Monday, November 14, 2022

7 Tips On Advancing Your Career To Being A Great Boss

a-great-bossA common complaint I hear in my business consulting is that your boss is the problem, and you could fix the business if you only had the opportunity. When I ask what you are doing to prepare for that role, I usually only hear frustration and a lack of specifics or an action plan. Having spent my career on both sides of the fence, I have found some important things that worked for me.

In my perspective, the key is to practice thinking like you are the manager, rather than a critic or a victim, in every project and professional role you find yourself in. In this context, you will find that your peers will see you as a positive force to follow, and your manager will appreciate the support and your insights, maybe even recommending you for the next available opening.

Of course, the first requirement is to get the education and tools you need to feel confident that you are ready, and have the mindset to be a leader in every role. This alone will improve your productivity and effectiveness in your current role, as well as give you a head start towards a future role, including a management role or starting your own company as an entrepreneur.

In any case, here are some additional key principles that I have learned and recommend:

  1. Build win-win relationships, including with the boss. You can’t be a loner or complainer and ever by considered a leader or manager, despite knowing more than the rest of the team. You will always be more effective when people know you don’t struggle to always win at their expense. They will then support you in future leadership roles.

    If the other party, including your boss, thinks you're only looking out for yourself, their distrust and fear will automatically turn the result into a win-lose or lose-lose situation. Your challenge is to convince everyone that you see both sides of the situation.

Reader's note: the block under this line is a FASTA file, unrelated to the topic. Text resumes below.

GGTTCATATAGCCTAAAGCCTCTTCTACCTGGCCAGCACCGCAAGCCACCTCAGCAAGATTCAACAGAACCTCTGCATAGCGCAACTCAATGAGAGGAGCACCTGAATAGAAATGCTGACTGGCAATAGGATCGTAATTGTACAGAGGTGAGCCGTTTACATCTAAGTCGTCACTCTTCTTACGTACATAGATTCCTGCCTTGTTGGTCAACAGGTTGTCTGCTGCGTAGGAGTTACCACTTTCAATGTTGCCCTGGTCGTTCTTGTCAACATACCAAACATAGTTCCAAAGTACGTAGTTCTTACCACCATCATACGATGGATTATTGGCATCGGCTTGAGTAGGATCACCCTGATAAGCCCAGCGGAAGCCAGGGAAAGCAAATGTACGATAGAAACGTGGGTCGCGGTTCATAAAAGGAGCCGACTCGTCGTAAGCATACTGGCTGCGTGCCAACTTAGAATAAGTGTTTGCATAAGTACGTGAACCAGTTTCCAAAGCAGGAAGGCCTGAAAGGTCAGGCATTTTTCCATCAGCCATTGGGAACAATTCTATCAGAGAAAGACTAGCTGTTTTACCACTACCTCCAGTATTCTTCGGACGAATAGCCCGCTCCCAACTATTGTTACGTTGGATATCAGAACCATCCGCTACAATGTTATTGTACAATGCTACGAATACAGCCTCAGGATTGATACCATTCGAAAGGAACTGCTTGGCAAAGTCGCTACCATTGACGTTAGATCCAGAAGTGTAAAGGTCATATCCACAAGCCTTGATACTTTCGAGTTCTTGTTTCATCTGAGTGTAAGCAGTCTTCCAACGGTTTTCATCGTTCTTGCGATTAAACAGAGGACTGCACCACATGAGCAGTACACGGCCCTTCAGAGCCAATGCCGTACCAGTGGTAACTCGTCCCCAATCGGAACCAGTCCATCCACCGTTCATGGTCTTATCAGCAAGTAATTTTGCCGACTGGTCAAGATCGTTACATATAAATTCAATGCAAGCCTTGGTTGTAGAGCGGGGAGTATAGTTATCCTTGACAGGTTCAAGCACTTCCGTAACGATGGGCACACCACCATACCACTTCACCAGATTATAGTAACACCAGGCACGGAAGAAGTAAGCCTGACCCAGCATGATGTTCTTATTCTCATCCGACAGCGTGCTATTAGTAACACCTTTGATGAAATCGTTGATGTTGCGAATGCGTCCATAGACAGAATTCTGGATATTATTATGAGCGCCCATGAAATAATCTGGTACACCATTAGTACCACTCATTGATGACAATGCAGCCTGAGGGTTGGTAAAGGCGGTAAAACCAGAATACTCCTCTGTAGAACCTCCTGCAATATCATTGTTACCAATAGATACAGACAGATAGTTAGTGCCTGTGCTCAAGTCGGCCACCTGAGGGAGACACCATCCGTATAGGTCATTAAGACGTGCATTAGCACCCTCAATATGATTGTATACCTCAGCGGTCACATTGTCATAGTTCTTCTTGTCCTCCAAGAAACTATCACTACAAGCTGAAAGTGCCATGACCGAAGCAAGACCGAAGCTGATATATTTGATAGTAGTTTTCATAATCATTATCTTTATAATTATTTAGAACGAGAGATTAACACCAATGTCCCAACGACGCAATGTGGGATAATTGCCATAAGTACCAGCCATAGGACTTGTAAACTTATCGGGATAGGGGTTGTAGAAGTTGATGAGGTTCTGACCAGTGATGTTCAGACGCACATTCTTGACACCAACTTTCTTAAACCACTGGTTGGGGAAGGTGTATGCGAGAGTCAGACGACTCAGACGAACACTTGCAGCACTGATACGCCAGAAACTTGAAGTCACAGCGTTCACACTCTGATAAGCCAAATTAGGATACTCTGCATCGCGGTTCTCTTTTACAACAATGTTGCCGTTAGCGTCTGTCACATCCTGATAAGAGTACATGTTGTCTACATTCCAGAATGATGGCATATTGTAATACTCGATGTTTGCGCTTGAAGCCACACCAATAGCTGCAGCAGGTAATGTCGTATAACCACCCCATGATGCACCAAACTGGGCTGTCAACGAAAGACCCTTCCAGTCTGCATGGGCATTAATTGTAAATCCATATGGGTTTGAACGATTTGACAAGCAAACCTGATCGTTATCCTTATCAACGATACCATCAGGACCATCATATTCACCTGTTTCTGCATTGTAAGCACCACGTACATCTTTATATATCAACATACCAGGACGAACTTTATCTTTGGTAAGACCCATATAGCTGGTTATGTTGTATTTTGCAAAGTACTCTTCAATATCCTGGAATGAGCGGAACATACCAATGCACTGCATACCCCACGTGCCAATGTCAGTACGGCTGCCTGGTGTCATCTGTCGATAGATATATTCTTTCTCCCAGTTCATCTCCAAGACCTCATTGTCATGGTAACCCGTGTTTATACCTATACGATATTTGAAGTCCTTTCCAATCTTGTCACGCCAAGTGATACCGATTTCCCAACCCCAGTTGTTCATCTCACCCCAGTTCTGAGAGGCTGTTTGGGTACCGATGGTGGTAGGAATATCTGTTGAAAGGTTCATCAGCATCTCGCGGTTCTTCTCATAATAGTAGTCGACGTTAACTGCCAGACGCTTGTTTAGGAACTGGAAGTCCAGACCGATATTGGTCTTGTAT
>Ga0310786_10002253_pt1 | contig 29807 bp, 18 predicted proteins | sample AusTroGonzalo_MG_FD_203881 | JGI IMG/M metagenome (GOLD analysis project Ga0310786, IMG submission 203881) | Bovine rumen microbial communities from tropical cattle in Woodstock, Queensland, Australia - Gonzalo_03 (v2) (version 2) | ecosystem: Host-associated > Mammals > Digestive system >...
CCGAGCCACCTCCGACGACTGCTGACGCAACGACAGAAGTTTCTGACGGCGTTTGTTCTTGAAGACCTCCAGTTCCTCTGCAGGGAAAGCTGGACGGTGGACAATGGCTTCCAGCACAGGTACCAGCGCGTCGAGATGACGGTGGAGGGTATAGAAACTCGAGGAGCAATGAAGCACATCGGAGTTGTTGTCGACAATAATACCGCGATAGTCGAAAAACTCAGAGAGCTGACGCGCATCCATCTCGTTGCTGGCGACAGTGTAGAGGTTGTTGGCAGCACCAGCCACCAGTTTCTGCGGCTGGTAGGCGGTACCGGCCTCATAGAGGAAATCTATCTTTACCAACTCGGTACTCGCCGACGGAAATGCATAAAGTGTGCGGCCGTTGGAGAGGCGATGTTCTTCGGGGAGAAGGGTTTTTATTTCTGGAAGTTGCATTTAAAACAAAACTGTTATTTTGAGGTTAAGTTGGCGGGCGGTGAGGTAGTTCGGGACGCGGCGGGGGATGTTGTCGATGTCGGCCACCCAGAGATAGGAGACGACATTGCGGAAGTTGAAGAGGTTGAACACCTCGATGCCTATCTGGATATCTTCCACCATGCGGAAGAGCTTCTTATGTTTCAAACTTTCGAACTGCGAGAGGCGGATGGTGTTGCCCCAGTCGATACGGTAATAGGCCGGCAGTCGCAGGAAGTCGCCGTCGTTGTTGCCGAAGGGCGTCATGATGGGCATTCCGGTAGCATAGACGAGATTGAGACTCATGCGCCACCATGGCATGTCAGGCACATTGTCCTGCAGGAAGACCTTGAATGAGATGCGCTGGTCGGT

2. Actively seek guidance from people smarter than you. As satisfying as it is to feel you are helping others at your level or below, you will learn more from people with more role expertise and management experience. Even the smartest team members and executives humble themselves and listen, although the message is often difficult to hear.

    I find that even very smart and successful business leaders, like Bill Gates, still seek and use a mentor they can learn from, such as Warren Buffett. Their relationship is well-known and long-term, and enjoyed by both parties as a continuous learning opportunity.

  3. Strive always to be a leader, rather than a follower. Leadership elements include clear communication to all, providing support and coaching where required, and driving activities based on the big picture. If you practice all the key elements of leadership in every role, you will be recognized as a great team member and ideal future boss.

  4. Seek to understand the challenges that managers face. There are two sides to every coin, and you need to look at both sides, rather than just your own. For example, in business, owners and leaders create the vision and direction, while management is charged with gaining traction to achieve success. No one has independent control.

  5. Accept responsibility for your actions and results. Accountability is a practice that you must impose on yourself to be effective and appreciated by others. When you demonstrate this, you will be recognized as a natural leader and peers will seek your advice and counsel. Entrepreneurs and business leaders cannot escape accountability.

  6. Free up time for high-priority tasks and helping others. Work on habits and tools that improve your productivity and availability. We all know bosses and peers who are always busy, but real results are not apparent. Learn to say “no” with a smile on your face, so that your image is not one of working on many things, but rarely generating results.

  7. Share your successes and credit people around you. Make even the smallest victories and steps forward count. Find reasons to share success and celebrate with other team members and your boss. This will make you look good to senior management, build team morale, and improve your image for future opportunities.

With these initiatives, the best potential and real managers always see themselves as their own boss. They look at their boss’s side of the coin, and act as they would expect a boss to act. I recommend this as the best way to assure success in your role today, train your current boss on how to do the job better, and make you the best candidate for future management roles.

Marty Zwilling

*** First published on on 10/31/2022 ***



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